Statistical analyses were conducted using SPSS 20.0 software for Windows (SPSS Inc., Chicago, IL, USA). Levene’s test (Lin et al., 2018) confirmed that all data met the assumptions of normality and homogeneity of variance required for ANOVA. One-way ANOVA and least significant difference (LSD) were used to assess significance of effects of ST and soil depth on soil C and N contents, PNFR, nifH gene copy number, and diversity of N-fixing bacterial populations. Pearson correlations were used to test relations between different SOC and N components and PNFR, nifH gene copy number, and N-fixing bacteria in R with the “corrplot” package (https://corrplot.r-forge.r-project.org).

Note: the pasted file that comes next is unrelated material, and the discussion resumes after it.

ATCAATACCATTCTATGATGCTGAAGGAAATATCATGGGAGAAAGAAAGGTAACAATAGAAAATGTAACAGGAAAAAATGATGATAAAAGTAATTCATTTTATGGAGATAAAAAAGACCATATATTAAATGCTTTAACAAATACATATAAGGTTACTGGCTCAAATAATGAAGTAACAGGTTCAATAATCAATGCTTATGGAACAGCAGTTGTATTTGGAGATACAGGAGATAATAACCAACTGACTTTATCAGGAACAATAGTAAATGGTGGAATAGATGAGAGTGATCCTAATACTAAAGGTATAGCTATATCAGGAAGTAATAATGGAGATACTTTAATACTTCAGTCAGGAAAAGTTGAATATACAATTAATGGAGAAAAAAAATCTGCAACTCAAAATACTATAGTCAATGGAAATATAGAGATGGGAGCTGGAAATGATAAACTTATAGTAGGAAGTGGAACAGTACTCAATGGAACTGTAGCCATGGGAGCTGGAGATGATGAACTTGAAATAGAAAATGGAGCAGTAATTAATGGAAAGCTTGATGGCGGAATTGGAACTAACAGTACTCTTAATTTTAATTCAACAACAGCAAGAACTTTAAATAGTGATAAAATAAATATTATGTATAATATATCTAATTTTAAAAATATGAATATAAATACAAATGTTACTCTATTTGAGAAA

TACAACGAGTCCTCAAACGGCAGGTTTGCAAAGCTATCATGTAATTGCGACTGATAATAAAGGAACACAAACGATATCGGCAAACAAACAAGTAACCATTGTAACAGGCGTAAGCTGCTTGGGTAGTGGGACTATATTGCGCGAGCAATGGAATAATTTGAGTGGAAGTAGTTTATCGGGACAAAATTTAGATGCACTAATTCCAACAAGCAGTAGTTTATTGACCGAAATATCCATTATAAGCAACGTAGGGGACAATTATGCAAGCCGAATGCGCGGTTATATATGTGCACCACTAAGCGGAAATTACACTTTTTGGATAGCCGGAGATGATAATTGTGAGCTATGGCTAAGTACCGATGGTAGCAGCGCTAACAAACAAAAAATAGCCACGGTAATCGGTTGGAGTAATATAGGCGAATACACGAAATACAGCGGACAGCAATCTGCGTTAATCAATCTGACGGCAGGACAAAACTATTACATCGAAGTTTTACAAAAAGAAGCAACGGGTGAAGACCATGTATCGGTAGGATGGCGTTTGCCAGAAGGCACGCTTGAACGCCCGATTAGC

Differences in N-fixing bacterial populations under different treatments were analyzed using principal coordinates analysis (PCoA) based on a Bray–Curtis distance matrix in R with the “vegan” package (Oksanen et al., 2019). Variance inflation factors were computed to confirm collinearities among environmental properties. Usually, environmental properties that have variance inflation factors (VIFs) greater than 10 are of little value. Environmental properties were selected by the functions envfit (permu = 999) and vif.cca in R with the “vegan” package and then were removed until all VIF values were less than 10 (Ji et al., 2020) (Table S1). Redundancy analysis was performed to analyze the relations between N-fixing bacterial populations and selected soil properties (DOC, POC, TN, NH4+-N, NO3−-N) and assess the effects of long-term straw return on composition and structure of N-fixing bacterial populations throughout the soil profile (Oksanen et al., 2019). The P and R2 values indicated the significance and importance of the effect of a soil variable on N-fixing bacterial populations. In addition, variance partitioning analysis (VPA) was also performed in order to quantify the contributions of soil organic C (SOC, POC, MOC, DOC, MBC) and N (TN, NH4+-N, NO3−-N) components to variation in composition of N-fixing bacterial populations (Ji et al., 2020). Results were plotted using Microsoft Excel 2016 (Microsoft Corporation, Redmond, WA, USA), GraphPad Prism 8.0 (GraphPad Software, California, USA), and R (v 4.1.0).